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World Social Forum 2020: Movements in the context of Movements

Matt Meyer, responding to the question: What is the nature of the world today, within which the WSF exists and in relation to which it must act?   

We are surely living in a “best of times, worst of times” era—with challenges and opportunities unlike any of us have faced in at least a generation. At this time of apparent darkness all around us, it is our action now and in the very near future which will determine whether we emerge into a season of light, a spring of hope; whether the collective wisdom we share can be brought together such that movements of movements can emerge and collaborate to bring about a level and depth of global social change similarly unprecedented over the past century. Peace research pioneer Johan Galtung a dozen years ago wrote of the inevitable and forthcoming end of the empire known as the United States of America. Galtung predicted, like he successfully did more than a quarter-century earlier regarding the demise of the Soviet Union, that the US empire would give way—either in the direction of decentralized, democratic socialistic beloved communities or in a hyper-militarized fascism. [https://www.transcend.org/tms/2019/07/johan-galtung-predictions-fall-of-u-s-empire-end-to-u-s-wars/]. As struggle between those camps heightens within the US at this moment, the world suffers and struggles with the inevitably violent thrashings of a dying regime. Anticipating, preparing for and resisting this direct and structural violence must be a hallmark of our work no matter what happens in the US electoral arena.

Brazilian educator Ana Garcia has adeptly summarized that the emerging regional sub-imperialist super-powers, the “BRICS” governments, financial institutions and major economic groups, “progress according to the convergence between state and capital, as they take forward accumulation strategies that worsen the concentration of wealth.” [https://www.youtube.com/watch?v=9Rwh16q1P4w]. It is therefore no surprise that despite competitions within and between regions, the push for intensified enclosures in both the literal and figurative sense abounds at this time. Here in the US, what we are seeing national in both health care, education, and security/policing sectors federally and on every level is part and parcel of this trend. On-line schooling is thus depended upon from safety perspectives but also built upon as a current and future opportunity to further privatize, contain, and disempower all aspects of educational institutions and critical thinking. However, there is growing fightback. As a conclusion but also segue to our further discussions today, I am excited to report that the various coalitions which have emerged here in politically under-developed US, mostly led by Black liberation forces from the US South, are among the least sectarian, most diverse and robust we have experienced in many a year. [https://generalstrike.mayfirst.org/].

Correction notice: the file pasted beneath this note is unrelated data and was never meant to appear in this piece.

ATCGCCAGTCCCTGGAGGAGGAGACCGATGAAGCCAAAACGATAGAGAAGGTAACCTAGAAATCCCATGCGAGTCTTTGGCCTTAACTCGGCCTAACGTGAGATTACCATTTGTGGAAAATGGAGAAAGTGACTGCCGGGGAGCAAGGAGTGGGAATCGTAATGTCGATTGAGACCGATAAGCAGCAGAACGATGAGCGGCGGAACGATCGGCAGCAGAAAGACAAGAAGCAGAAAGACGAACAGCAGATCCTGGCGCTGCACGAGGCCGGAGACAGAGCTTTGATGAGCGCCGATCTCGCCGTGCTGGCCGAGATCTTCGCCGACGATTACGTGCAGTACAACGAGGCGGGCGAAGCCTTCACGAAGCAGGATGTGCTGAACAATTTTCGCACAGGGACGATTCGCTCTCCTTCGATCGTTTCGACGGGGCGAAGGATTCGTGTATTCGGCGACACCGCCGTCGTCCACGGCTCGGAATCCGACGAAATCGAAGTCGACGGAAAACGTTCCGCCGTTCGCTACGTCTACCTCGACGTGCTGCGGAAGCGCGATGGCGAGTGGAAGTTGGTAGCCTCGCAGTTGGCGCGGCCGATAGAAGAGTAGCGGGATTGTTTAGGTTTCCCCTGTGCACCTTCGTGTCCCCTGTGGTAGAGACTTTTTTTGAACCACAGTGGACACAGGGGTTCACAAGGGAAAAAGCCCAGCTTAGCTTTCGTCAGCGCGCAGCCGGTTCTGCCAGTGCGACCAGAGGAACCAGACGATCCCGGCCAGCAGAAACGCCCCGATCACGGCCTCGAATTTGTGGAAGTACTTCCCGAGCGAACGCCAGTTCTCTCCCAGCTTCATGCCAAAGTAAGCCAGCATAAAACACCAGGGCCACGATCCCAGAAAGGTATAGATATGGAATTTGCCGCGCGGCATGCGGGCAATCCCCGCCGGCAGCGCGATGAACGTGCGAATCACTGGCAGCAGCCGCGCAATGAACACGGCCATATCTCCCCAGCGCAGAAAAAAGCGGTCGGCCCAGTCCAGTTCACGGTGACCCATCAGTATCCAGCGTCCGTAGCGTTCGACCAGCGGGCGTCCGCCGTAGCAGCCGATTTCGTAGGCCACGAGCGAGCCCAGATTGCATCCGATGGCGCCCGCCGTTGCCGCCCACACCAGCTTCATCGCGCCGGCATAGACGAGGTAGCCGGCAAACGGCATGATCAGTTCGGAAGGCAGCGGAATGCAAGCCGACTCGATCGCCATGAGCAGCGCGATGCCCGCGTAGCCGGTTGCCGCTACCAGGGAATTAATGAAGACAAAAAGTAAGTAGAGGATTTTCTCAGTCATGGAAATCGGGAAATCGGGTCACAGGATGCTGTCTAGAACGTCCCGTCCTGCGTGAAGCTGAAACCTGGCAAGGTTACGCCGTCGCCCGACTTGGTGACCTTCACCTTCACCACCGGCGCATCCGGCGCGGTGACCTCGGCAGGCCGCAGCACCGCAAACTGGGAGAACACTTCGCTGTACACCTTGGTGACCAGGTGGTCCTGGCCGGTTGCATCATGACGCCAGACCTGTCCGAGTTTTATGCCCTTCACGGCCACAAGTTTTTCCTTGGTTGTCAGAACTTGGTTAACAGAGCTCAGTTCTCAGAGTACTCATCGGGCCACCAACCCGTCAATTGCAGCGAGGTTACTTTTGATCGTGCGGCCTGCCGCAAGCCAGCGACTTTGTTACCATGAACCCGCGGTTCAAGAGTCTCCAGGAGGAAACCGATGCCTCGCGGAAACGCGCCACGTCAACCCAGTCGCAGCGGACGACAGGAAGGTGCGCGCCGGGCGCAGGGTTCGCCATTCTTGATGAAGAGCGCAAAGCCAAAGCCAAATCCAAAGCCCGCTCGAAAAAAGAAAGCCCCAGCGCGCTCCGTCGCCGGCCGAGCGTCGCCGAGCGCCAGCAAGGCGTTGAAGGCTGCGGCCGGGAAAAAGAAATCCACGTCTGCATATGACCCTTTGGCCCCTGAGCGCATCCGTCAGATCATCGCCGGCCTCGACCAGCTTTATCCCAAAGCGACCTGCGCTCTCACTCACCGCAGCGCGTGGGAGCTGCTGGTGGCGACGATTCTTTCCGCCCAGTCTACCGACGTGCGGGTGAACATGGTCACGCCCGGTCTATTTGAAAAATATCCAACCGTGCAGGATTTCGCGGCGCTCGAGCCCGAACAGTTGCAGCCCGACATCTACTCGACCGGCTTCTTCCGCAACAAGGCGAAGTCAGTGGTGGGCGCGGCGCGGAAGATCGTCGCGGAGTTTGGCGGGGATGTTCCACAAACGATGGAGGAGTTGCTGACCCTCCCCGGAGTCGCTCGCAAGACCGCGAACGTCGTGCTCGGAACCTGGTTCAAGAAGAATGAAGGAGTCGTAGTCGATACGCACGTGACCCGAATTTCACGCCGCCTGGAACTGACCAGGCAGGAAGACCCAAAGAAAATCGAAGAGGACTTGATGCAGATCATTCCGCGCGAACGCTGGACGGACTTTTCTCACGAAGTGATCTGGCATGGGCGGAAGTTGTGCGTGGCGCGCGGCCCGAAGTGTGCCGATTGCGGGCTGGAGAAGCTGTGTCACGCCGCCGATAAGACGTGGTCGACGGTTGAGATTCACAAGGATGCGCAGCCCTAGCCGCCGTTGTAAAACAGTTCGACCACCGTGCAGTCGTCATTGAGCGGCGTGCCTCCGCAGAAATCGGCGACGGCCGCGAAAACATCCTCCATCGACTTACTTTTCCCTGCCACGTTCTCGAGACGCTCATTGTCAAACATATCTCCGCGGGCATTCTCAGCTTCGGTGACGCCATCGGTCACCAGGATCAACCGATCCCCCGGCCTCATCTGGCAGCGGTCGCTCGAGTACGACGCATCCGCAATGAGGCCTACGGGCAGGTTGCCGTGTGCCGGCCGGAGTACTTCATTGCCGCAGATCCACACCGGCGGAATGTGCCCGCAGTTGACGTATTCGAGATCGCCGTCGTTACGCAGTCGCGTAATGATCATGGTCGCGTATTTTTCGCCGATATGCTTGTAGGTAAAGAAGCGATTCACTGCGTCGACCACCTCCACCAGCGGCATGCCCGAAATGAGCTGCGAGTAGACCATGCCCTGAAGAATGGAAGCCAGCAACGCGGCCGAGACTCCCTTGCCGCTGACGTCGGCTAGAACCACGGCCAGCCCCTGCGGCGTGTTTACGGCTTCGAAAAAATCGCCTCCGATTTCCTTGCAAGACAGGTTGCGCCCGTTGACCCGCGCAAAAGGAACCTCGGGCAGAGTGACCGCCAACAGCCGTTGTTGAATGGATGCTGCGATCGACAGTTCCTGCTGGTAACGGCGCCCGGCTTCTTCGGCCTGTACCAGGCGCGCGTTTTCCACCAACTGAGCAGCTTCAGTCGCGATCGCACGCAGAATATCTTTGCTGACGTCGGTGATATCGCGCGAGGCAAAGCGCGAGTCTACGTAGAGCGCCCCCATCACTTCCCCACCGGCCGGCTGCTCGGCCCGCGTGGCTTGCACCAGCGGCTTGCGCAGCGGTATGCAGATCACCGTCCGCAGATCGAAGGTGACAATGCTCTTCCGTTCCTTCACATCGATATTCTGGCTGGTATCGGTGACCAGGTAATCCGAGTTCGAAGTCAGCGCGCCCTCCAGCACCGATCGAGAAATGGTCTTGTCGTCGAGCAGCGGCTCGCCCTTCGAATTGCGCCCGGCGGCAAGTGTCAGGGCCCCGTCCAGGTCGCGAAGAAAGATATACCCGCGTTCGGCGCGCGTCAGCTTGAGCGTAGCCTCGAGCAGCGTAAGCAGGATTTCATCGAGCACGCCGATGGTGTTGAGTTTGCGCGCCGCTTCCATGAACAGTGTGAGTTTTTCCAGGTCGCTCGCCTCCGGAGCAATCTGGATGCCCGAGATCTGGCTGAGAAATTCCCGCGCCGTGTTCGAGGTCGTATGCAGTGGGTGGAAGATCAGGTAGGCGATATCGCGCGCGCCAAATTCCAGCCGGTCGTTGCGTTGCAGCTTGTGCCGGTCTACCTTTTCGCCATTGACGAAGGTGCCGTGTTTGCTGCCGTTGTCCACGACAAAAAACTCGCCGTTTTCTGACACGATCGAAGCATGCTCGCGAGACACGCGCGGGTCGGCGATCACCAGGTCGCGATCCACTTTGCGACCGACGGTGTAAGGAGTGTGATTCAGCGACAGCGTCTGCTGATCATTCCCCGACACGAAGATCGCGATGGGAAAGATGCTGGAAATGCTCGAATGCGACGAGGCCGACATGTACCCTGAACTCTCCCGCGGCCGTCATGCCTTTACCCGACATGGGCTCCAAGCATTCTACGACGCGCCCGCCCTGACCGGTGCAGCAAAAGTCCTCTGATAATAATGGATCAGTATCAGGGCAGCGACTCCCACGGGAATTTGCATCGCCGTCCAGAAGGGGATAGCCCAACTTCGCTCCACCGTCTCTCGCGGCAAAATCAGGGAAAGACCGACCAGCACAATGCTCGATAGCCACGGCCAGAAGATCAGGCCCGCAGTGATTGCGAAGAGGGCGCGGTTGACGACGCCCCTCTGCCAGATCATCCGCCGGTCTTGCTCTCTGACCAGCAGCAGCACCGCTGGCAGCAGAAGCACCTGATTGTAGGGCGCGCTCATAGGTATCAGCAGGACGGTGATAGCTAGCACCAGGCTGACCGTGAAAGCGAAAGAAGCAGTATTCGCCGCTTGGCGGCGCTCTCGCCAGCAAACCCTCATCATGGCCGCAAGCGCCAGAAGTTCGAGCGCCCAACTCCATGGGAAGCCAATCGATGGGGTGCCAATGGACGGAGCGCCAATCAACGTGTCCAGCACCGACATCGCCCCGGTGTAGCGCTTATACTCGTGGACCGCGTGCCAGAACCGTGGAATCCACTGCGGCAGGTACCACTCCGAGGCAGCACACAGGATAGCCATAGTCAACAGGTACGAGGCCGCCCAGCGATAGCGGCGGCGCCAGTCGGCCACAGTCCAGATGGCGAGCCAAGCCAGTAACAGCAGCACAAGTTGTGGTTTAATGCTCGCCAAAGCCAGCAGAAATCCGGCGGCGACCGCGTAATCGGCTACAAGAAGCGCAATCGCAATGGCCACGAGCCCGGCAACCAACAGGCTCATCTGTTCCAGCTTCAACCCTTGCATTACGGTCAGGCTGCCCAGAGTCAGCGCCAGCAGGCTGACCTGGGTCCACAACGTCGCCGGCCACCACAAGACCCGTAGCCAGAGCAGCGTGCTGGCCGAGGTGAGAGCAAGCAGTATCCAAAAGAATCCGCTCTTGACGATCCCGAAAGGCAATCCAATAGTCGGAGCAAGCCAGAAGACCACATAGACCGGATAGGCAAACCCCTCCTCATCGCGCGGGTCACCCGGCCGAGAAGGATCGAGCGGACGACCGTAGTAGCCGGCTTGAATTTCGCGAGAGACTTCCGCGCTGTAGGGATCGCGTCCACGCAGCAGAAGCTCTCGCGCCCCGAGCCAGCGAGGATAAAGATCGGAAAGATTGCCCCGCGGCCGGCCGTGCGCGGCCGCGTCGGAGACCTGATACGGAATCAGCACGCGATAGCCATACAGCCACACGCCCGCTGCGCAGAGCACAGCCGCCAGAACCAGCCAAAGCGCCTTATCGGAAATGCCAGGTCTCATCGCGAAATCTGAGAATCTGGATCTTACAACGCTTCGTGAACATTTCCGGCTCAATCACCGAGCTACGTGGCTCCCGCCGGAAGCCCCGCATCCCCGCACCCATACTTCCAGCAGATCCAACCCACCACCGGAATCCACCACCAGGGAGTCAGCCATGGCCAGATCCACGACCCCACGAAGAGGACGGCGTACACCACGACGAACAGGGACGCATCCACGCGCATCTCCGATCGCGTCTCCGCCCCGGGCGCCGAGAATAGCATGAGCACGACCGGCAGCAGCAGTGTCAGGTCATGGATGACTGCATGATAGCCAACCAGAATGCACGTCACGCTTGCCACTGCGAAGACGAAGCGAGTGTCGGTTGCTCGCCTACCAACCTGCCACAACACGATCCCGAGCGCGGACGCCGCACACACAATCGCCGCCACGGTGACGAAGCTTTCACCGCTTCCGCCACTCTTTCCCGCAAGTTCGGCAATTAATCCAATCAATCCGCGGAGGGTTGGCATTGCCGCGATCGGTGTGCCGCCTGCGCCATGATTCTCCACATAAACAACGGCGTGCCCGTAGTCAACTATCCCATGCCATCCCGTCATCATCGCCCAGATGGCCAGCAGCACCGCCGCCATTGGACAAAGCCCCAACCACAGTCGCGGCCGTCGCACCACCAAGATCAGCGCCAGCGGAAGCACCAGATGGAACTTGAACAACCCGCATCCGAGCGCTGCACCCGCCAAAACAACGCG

It worth noting that this crisis period—not merely COVID-19 related, but of a neoliberal-neoconservative “convergence” of the past several years—has seen several critical initiatives which transcend old models of thinking and coalescing, beyond past failures of the left. The creation of the First Eco-socialist International not only built upon the theoretical approaches put forward by eco-feminist, indigenous, or environmentalist-Marxist options of the past, but put into dialogue the practitioners of grassroots alternatives from throughout the Global South. Thus over one hundred representatives from dozens of nations and peoples came together in the small African-centered communities of Veroes, Venezuela in 2017 to share practices of bartering, water-gathering, and organization. [http://ecosocialisthorizons.com/2017/12/the-first-ecosocialist-international-combined-strategy-and-plan-of-action/]. With support from the Resistance Studies Network and Initiative, the still-colonized peoples of West Papua, Western Sahara, Palestine, Tibet, Kashmir, Puerto Rico, Kurdistan/Rojava, and Ambazonia have begun to meet with solidarity activists and others still struggling for greater sovereignty, in a new effort for redefining strategies and tactics for our times (for a beginning of this, see: https://wagingnonviolence.org/rs/2019/12/150-years-after-gandhis-birth-authoritarianism-in-india-must-be-met-with-resistance/). And just in the past weeks, a multi-lingual grouping of scholars and practitioners have pulled together under the banner of “COVID-19 Global Solidarity Manifesto”—but with goals and a vision which goes well beyond the end of the current health pandemic. [https://www.covidglobalsolidarity.org/].

Within the Latin American branch of my own organization, the International Peace Research Association, our leaders have put forth a unifying call which is being echoed in different forms throughout the world: that it is time to build for “a New Normal” in the year to come. It is clear that the World Social Forum, given both its strong past history and its continuing networking capabilities, has a role to play in this period. The extent and significance of that role will be directly proportional to WSF’s attention to these new movements and grassroots groupings which are themselves providing forum for a praxis which will shape the century.